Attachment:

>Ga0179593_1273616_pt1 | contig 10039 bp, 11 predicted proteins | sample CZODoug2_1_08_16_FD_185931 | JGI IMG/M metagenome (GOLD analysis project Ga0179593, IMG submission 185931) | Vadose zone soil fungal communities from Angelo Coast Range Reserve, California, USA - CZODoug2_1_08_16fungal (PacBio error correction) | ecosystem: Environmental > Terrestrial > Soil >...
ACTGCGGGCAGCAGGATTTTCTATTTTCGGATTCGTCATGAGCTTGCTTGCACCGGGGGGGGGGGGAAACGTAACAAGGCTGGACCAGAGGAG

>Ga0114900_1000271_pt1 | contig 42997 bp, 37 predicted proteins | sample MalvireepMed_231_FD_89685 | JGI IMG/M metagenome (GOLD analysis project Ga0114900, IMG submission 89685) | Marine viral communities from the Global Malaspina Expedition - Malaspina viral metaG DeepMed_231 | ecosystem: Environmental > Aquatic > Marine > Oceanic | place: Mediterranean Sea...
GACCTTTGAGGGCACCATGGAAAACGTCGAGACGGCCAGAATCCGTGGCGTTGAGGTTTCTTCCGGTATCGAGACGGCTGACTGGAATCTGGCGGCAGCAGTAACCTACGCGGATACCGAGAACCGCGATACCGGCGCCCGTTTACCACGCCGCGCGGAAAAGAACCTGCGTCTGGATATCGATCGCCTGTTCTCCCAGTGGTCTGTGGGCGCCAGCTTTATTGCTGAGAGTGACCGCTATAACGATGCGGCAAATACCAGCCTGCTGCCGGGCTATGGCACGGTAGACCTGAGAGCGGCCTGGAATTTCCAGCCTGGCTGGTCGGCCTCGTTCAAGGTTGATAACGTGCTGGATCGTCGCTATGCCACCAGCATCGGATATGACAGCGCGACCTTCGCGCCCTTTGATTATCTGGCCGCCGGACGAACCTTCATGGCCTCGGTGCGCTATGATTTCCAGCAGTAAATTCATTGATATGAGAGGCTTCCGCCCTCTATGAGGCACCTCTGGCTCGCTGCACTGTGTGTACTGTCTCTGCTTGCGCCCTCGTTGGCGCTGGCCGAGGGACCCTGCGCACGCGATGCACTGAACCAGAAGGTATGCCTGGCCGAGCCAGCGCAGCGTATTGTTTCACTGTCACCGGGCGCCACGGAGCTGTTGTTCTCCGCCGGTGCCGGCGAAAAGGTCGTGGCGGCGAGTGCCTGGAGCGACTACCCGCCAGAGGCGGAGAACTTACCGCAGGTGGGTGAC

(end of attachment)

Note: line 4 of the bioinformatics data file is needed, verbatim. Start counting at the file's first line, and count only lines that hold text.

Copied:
GACCTTTGAGGGCACCATGGAAAACGTCGAGACGGCCAGAATCCGTGGCGTTGAGGTTTCTTCCGGTATCGAGACGGCTGACTGGAATCTGGCGGCAGCAGTAACCTACGCGGATACCGAGAACCGCGATACCGGCGCCCGTTTACCACGCCGCGCGGAAAAGAACCTGCGTCTGGATATCGATCGCCTGTTCTCCCAGTGGTCTGTGGGCGCCAGCTTTATTGCTGAGAGTGACCGCTATAACGATGCGGCAAATACCAGCCTGCTGCCGGGCTATGGCACGGTAGACCTGAGAGCGGCCTGGAATTTCCAGCCTGGCTGGTCGGCCTCGTTCAAGGTTGATAACGTGCTGGATCGTCGCTATGCCACCAGCATCGGATATGACAGCGCGACCTTCGCGCCCTTTGATTATCTGGCCGCCGGACGAACCTTCATGGCCTCGGTGCGCTATGATTTCCAGCAGTAAATTCATTGATATGAGAGGCTTCCGCCCTCTATGAGGCACCTCTGGCTCGCTGCACTGTGTGTACTGTCTCTGCTTGCGCCCTCGTTGGCGCTGGCCGAGGGACCCTGCGCACGCGATGCACTGAACCAGAAGGTATGCCTGGCCGAGCCAGCGCAGCGTATTGTTTCACTGTCACCGGGCGCCACGGAGCTGTTGTTCTCCGCCGGTGCCGGCGAAAAGGTCGTGGCGGCGAGTGCCTGGAGCGACTACCCGCCAGAGGCGGAGAACTTACCGCAGGTGGGTGAC